This charming exchange takes place the morning after a bloody battle in the agora, the marketplace that serves as the focus of public life in Alexandria. The Serapians tried to avenge an insult, found themselves outnumbered, and fought their way back to their fortified temple, while the enraged Christians settled down for a siege. In a sign of the changing times, the Roman authorities reach a settlement that'll spare the pagans, but forces them to abandon the temple and the library to the wrath of the Christian mob. Their triumph closes the first act of the movie.
Serapian: Where's your carpenter god now, Christians?
Christian: Making coffins for you pagan scum!
The story picks up "some years later" and catches up with Hypatia (Rachel Weisz) and two erstwhile students: Orestes, once a disappointed suitor and now the Roman prefect, and Davus, once a slave with a crush on his mistress, now a Christian and part of the taliban-style street patrols who make life miserable for non-Christians, including an influx of Jews. In this case, too, both sides prove equally capable of atrocity. Tired of attacks and insults, a gang of Jews lures some Christian goons into a deathtrap, turning it into a stoning gallery. History, however, is overwhelmingly on the Christians' side as Bishop Cyril threatens to grow more powerful than Orestes and uses the prefect's continued loyalty to the "witch" Hypatia against him. Orestes has become a Christian himself, but will not kneel before Cyril when the bishop wields the Bible (an epistle of Paul specifically) as proof that the "witch" should be silenced. Orestes and another former student who has become a neighboring bishop urge Hypatia to at least go through the motions of Christian conversion, if only to save her life, but her classical integrity won't allow it. In a scenario imagined by the screenwriters, Hypatia is on the brink of discovering the elliptical orbit of the Earth centuries ahead of schedule when the reckoning finally comes. When it comes, it's Davus, once resentful of her for treating him like the slave he was, who has the only chance to spare her death by torture, though he doesn't have much to offer besides....
The Hypatia-Davus storyline serves to show that not even our heroine is perfect -- or even necessarily a heroine by 21st century standards. For all her enlightenment and commitment to reason, she never questions the institution of slavery. Davus's resentment also represents in miniature the resentments of the poor and oppressed that betrayed Christianity's call to peace. Agora strives to show that its Christians are driven by conflicting impulses. Ammonius, a kind of fakir who proves his faith by walking across fire, appears sincerely dedicated to helping the poor. He's also a vicious bully who achieves "martyrdom" by hitting Orestes in the head with a rock. The film consciously and provocatively invites viewers to equate the worst 4th century Christians with the worst 21st century Muslims. The Christians are the swarthier, dirtier, bearded ones, the ones in turbans, the ones with semitic accents, the quickest to anger when their god is insulted, compared to the more Euro or Anglo-style pagans. For some viewers, the message will be lost, since it will prove to them only that today's Muslims are about 1600 years behind Christendom in temperament and tolerance. How many will perceive a deeper message, one that suggests that inequality and oppression are the real causes of the violent resentments that find expression in intolerant religion, the provocations that make some people want to make everyone else kneel or bow or prostrate themselves, if only to prove that no one is better than anyone else? Not enough, I fear.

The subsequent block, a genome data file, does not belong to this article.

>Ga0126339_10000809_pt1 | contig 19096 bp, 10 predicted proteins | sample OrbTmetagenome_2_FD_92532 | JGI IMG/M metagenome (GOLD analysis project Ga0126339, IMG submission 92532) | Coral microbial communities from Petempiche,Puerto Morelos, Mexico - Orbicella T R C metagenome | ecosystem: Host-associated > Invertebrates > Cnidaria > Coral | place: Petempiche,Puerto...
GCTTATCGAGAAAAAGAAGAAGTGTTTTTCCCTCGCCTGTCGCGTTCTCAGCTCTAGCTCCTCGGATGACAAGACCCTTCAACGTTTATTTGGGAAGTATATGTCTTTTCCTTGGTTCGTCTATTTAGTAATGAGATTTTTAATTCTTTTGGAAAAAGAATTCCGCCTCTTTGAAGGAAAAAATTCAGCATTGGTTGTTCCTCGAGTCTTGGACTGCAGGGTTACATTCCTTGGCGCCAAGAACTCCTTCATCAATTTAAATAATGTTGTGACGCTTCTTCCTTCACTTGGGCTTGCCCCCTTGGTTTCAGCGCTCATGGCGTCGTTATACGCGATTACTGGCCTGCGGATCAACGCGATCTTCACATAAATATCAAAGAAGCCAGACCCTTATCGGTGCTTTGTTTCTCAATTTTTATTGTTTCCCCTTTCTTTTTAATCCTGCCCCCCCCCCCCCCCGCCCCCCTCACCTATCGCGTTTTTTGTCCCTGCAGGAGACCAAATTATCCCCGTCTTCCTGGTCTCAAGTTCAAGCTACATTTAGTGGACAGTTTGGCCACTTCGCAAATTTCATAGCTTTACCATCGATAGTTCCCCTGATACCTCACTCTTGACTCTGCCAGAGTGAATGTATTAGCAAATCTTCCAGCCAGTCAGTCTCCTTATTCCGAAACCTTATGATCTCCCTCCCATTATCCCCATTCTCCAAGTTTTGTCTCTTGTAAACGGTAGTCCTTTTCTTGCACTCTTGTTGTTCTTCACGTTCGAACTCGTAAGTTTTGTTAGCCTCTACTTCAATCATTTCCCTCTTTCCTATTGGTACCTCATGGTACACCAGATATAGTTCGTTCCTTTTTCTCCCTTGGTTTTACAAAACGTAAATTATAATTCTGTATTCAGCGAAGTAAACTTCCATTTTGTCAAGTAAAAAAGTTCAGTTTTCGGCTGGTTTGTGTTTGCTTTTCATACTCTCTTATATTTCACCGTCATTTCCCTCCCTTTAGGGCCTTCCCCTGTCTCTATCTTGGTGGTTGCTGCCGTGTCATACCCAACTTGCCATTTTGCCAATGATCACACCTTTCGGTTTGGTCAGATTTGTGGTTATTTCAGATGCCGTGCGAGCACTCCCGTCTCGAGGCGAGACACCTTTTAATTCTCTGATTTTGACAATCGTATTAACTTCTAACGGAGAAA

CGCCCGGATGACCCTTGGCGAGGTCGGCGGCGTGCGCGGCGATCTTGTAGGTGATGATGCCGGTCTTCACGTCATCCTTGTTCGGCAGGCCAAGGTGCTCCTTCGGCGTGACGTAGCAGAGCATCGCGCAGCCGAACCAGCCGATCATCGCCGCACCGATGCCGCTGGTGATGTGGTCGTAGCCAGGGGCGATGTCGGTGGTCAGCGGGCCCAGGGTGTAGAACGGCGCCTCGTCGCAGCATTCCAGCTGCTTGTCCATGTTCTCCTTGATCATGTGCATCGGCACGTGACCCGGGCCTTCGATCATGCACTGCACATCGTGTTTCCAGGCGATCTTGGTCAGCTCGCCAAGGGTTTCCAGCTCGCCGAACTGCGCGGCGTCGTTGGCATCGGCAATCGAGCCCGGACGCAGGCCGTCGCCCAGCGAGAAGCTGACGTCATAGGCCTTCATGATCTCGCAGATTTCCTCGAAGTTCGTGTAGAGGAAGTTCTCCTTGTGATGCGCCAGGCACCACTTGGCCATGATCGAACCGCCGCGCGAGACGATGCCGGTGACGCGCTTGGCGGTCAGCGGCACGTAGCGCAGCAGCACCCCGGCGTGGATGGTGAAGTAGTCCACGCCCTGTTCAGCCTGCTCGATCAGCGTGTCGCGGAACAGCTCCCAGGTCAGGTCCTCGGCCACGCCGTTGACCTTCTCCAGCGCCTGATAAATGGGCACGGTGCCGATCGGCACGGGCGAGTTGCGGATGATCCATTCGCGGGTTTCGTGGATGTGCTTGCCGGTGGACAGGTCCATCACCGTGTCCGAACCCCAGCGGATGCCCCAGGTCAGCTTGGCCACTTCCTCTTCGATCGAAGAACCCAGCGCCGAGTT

Agora is a beautiful film done the old way with real sets where and when it counts and a modest degree of CGI enhancement. It's story structure is awkwardly split in half, with a leap in time between two acts, but a handful of primary characters hold the story together. Some judicious telescoping of events may have made things flow more smoothly; as it is, Amenabar admits on the DVD that he mucked with history to keep one character alive past his time for the story's sake. The cast is good with the arguable exception of the star. Rachel Weisz isn't a bad actress, but she comes across too much like a Victorian bluestocking rather than the intellectual amazon Hypatia should seem to be. Her performance is constrained by the dispassionate character the screenplay gives her. The story (and the modern audience) needs a more fiery personality to express our outrage at the injustices playing out on screen. We're meant to celebrate her triumphs of reason and experimentation achieved despite mortal peril, but those scenes make her seem indifferent if not oblivious to the danger she's in. I don't know if the real Hypatia was a Stoic, but the film could have benefited from a Stoic perspective from which we could see that her approach was correct and her indifference to death admirable. Weisz might still win viewers over, however, if only more people gave Agora a chance. When I was a kid I always enjoyed watching "Bible" movies during the Christmas season. Agora probably doesn't count as a "Bible" film, but it's close enough for me this December.